Minced Meat - Quick and Easy Recipe
Minced Meat Cooking in a Saucepan
Minced Meat is Easy to Make - a Beginner's Recipe
All my family love minced meat because it is so versatile. By adding or removing some of the flavoring, I manage to make it a bit different every time I cook it. And there are lots of different ways that I use it, such as with taco shells, spaghetti, tortilla wraps, kidney beans and as a filling for pies and to make beefburgers and meat balls.
As you can see, Mince Meat is a good basic recipe which you can use in a variety of ways - useful for College students cooking for the first time (Jamie Oliver would definitely approve!).
I'm going to show you how to prepare this simple recipe, and the many ways you can put mince meat to good use. It is as versatile as chicken, and a little goes a long way, with potato, pasta, rice, beans or pastry.
If you have a family who are not keen on vegetables, you can secrete quite a large amount into the mixture, without anyone noticing, so they still get their nourishment without the complaints.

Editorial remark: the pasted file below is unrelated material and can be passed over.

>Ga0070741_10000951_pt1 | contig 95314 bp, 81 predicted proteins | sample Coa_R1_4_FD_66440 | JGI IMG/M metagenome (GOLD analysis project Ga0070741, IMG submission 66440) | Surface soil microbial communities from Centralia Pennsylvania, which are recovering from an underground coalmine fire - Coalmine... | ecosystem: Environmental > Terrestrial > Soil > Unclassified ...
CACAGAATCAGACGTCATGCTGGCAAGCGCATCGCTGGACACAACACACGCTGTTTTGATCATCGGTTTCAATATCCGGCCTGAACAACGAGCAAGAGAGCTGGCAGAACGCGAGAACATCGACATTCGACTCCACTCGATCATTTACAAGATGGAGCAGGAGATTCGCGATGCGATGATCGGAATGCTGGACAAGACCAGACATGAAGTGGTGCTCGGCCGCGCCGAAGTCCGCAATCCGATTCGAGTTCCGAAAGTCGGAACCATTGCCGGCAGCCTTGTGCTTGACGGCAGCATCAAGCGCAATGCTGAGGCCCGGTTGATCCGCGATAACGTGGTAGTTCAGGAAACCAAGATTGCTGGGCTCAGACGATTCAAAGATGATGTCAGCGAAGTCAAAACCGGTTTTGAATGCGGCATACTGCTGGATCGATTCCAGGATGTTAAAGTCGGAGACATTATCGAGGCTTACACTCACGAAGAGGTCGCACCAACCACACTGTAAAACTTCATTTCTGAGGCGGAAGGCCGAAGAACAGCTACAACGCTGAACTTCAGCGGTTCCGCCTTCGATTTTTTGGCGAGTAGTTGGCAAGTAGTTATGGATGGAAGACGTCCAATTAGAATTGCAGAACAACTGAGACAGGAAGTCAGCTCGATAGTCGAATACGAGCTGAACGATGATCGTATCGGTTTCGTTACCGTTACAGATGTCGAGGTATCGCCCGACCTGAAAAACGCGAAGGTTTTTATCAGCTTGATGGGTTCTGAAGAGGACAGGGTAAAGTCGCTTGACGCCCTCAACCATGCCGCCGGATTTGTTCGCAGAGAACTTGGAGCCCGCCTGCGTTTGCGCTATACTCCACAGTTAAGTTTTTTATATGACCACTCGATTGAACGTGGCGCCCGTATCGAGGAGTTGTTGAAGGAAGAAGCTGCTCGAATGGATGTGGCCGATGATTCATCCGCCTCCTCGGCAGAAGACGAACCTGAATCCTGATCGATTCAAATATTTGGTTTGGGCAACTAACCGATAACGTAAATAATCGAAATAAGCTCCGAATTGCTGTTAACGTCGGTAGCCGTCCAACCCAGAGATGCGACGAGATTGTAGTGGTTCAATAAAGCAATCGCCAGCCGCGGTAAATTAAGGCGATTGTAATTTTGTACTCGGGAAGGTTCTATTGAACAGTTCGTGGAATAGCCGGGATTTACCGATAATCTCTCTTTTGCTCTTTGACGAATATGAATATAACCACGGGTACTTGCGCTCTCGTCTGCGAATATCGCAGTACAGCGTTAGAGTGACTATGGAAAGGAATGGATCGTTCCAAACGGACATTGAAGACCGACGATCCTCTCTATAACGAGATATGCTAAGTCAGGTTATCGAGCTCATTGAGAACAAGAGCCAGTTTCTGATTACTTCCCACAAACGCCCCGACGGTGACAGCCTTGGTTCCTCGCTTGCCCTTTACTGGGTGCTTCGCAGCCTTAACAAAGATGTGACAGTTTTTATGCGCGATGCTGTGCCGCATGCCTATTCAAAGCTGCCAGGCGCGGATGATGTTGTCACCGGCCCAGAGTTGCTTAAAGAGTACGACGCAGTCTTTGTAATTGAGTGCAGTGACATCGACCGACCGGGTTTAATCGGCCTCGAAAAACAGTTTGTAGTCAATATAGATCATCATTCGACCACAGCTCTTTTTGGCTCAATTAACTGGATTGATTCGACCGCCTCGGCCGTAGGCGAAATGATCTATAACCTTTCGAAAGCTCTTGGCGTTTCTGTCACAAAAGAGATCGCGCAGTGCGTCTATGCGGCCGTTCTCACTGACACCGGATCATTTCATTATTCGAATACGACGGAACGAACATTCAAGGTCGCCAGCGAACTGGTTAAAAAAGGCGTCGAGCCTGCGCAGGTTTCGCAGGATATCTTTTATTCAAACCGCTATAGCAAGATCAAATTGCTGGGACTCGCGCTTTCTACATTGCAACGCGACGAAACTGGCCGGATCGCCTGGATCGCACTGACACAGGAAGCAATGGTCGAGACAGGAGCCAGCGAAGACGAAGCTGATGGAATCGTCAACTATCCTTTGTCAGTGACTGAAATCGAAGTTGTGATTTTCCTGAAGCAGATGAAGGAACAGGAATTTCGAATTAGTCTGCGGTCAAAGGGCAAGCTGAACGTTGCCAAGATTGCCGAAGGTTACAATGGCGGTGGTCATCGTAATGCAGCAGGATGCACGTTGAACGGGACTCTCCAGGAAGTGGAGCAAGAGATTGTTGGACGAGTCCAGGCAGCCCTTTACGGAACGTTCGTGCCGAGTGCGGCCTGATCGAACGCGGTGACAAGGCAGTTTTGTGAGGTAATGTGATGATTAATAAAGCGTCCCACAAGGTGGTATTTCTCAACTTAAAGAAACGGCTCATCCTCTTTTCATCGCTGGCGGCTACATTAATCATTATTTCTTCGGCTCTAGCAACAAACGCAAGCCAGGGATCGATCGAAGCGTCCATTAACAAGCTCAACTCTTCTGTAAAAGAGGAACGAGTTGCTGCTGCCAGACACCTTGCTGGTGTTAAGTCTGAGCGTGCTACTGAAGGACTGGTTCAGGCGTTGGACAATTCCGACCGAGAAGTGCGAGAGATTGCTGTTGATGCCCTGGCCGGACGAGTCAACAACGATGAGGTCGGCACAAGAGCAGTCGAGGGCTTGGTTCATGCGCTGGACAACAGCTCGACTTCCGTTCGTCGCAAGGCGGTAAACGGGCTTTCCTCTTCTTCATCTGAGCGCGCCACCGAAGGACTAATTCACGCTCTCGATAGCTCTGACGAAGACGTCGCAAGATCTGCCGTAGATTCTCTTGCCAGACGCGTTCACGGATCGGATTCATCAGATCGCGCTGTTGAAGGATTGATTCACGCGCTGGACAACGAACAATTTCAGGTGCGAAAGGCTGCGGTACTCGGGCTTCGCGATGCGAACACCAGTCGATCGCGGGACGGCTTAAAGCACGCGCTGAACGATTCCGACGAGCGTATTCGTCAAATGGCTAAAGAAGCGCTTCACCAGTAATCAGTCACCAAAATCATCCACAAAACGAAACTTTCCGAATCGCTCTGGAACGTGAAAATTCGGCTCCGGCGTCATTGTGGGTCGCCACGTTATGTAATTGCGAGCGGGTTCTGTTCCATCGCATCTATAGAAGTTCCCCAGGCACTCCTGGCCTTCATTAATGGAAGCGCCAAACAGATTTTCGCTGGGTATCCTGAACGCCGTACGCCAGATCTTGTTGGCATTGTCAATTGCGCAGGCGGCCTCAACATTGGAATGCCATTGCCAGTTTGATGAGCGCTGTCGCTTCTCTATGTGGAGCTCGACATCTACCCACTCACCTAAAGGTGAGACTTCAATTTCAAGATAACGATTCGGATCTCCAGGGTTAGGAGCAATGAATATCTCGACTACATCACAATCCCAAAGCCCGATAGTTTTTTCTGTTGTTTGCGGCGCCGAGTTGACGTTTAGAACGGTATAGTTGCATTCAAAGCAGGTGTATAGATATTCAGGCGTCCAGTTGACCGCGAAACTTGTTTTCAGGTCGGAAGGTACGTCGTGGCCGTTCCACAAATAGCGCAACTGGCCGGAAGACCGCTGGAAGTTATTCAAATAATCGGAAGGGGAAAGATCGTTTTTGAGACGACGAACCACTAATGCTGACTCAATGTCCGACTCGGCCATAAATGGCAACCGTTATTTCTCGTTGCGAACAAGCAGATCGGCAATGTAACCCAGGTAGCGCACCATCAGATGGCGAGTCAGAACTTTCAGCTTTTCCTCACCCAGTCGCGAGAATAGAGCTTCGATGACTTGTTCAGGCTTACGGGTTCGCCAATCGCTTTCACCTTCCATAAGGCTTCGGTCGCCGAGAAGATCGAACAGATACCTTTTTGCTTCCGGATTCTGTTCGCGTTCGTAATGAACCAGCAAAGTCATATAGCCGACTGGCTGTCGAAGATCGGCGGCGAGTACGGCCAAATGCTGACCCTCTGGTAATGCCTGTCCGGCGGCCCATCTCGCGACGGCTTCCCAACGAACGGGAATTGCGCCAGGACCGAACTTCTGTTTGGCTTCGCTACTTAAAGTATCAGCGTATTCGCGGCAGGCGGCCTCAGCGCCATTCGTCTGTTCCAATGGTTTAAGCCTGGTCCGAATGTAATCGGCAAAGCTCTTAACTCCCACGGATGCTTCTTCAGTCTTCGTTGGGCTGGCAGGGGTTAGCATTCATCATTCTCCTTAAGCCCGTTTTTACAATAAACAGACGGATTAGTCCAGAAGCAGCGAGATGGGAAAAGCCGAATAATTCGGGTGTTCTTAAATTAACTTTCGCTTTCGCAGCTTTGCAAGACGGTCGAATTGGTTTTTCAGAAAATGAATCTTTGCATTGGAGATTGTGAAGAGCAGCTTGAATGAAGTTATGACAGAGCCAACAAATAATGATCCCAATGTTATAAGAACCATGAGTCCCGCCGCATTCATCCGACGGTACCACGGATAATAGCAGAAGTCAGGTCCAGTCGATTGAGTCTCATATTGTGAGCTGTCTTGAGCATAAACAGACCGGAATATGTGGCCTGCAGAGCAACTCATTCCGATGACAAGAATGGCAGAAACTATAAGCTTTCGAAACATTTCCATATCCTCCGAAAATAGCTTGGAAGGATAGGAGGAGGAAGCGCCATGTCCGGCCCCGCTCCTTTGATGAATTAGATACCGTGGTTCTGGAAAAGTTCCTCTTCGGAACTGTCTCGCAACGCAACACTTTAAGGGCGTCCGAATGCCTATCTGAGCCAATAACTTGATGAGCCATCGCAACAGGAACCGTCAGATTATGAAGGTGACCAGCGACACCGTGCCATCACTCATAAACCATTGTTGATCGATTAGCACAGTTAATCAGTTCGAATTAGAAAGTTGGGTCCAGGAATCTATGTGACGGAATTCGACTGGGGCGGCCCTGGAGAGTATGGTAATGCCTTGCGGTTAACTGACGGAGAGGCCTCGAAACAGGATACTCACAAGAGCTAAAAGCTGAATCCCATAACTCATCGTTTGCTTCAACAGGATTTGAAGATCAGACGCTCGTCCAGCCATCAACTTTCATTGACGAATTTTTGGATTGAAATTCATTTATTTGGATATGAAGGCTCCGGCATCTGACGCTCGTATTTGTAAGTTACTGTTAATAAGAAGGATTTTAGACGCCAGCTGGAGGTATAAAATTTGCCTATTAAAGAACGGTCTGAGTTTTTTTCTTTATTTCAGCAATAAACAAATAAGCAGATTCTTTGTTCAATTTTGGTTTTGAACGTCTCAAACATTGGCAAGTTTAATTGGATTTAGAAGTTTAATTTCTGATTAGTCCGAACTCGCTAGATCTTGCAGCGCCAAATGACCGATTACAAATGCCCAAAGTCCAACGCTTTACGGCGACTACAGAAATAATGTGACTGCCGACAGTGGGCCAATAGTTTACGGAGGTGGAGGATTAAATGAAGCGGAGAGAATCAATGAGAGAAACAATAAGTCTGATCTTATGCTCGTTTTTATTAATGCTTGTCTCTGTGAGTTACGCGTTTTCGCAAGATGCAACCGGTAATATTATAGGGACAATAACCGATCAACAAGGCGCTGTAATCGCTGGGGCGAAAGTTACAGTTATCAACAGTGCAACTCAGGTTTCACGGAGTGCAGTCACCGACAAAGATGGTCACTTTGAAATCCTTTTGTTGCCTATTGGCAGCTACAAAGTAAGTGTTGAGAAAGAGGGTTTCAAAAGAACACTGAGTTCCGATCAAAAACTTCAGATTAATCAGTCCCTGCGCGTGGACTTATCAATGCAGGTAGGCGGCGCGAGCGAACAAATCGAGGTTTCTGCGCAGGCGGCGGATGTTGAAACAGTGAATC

Everyone seems to make it slightly differently - this is my way of cooking Mince Meat.
Equipment for Cooking Minced Meat
The main utensil is a large Saucepan
Equipment for Cooking Mince:
- Large Saucepan
- Wooden Spoon for mixing
- Food Processor for grating and chopping, or a grater
- Kitchen Knife
- Chopping Board
Most of the ingredients listed below are optional - this means you can mix and match them according to what's in your cupboard and what you like.
Only the meat, cooking oil and onions are essential.
Next in importance comes tomato.
Assemble Your Minced Meat Ingredients
Useful Tip - Always Assemble the utensils and Ingredients before you start
First of all, it's quicker.
And Secondly, it saves you
finding out half-way through
the cooking that you haven't
got one of the basic ingredients.
Reader, I've learnt the hard way!
Ingredients for Minced Meat
Prep Time: 10 minutes and 20-30 minutes cooking
Total Time: 30 - 40 minutes
Apart from the meat, onion and tomatoes, all the other ingredients listed below are optional, and you can add all or any of them in any quantities to suit your taste.
Just keep trying various flavorings out, until you find the taste that you like for your minced meat. Every time you make it, the taste will be slightly different.
I add all sorts of things to the basic minced meat mixture, to make it more nutritious and of course, at the same time this also makes it go further.
- 1 lb. Minced Beef preferably lean (lower fat)
- 1 Medium Onion chopped small
- 1 or 2 Tins of Chopped Tomatoes (or whole tomatoes chopped up)
- 1 Tablespoon of Olive Oil
- 1 - 2 Cloves of Garlic crushed and chopped small